“That’s not what we imagined.” This sentence is probably the last thing a service provider would want to hear from a client as feedback for their work. Especially if one is of the opinion that all agreed information has been taken into account. Often the difficulty lies not in the execution, but in the communication of the task. In order to prevent this problem, special attention should be paid to the briefing.
As the name suggests, a briefing prepares the recipient briefly and precisely for a task. Depending on the project, company and service provider, this can take various forms. Whether as a short, informal e-mail or as a multi-page, detailed presentation, the main purpose of introducing the recipients to a task as clearly as possible should always be the focus.
Clear objectives for increased efficiency
Before the contractor can be briefed, the client must first be clear about the objectives to be pursued and the core messages to be conveyed. This “self-briefing” can determine whether the campaign succeeds or fails. Five questions sum up the requirements of self-briefing:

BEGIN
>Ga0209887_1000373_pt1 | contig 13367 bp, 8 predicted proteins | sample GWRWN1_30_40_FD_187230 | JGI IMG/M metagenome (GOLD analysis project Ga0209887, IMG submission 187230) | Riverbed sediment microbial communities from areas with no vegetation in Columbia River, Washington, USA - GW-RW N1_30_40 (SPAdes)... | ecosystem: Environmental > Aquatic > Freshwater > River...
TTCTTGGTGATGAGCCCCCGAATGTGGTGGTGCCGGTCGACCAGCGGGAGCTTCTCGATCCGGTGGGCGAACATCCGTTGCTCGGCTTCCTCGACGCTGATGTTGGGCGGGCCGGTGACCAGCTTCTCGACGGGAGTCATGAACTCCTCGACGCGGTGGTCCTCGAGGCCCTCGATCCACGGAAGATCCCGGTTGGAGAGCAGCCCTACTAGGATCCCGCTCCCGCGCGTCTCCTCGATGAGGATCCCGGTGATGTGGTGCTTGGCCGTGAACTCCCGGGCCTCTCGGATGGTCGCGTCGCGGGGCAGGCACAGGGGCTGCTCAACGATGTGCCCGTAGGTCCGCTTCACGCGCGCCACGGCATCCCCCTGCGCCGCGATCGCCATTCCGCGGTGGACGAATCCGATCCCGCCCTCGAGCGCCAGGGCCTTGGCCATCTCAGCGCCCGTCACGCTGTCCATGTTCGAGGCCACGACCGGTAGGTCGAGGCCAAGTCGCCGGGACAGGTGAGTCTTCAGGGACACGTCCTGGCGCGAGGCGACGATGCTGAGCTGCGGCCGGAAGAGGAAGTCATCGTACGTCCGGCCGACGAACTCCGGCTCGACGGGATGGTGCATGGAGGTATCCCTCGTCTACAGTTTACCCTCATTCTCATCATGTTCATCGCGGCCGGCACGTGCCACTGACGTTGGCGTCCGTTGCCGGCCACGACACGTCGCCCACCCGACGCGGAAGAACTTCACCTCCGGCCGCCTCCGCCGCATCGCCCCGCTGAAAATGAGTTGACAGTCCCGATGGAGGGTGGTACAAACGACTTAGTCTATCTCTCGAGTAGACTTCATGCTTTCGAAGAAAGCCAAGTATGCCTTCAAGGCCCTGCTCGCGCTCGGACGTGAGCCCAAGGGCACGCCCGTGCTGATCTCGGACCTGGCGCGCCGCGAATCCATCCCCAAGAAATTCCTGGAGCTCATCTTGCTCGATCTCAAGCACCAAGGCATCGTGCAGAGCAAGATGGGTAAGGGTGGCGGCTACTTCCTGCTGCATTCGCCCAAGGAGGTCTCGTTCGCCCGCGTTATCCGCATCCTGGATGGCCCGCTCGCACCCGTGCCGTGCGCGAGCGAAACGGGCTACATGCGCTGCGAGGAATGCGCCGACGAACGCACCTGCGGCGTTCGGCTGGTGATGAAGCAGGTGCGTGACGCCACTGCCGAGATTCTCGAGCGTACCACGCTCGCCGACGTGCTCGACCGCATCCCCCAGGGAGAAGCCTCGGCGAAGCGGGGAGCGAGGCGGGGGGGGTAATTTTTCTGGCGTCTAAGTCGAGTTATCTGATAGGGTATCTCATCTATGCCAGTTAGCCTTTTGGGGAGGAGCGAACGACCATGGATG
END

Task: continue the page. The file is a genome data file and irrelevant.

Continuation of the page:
- Objective: What should the campaign achieve?
- Target group: Who should be reached?
- Challenge: What stands in the way of achieving the objective?
- Core message: What should be primarily communicated to the target group?
- Core contents: What must be implemented?
The answers to these questions not only increase clarity within the company, but also serve as an essential part of the subsequent agency briefing. However, caution should be exercised regarding the last question in particular, as a briefing that is too restrictive can limit creativity. A balance has to be struck by providing clear information that is not restrictive.
New communication structures require a different type of briefing
Against the background of digitalization, the topic of briefing has changed considerably, especially in the communications industry and in marketing. The outsourcing of services results in changed communication structures, so that information usually has to be passed on through several stops along the way. In order to avoid misunderstandings, several aspects should be considered during the briefing.
The bottom line
Ideally, the briefing prepares all participants for their respective tasks and provides an overview of the various tasks within the project. Even if the client’s requirements seem clear, they must always ask themselves how an outside agency will understand the briefing. All possible questions must be addressed and clarified in order to ensure a smooth process. The people receiving the briefing should also ask questions to prevent a rude awakening in the end.
We have created a checklist of issues that require particular attention during an agency briefing and the standards that enable a smooth process from the initial situation to successful implementation. You can download the guide with our checklist for the perfect briefing here: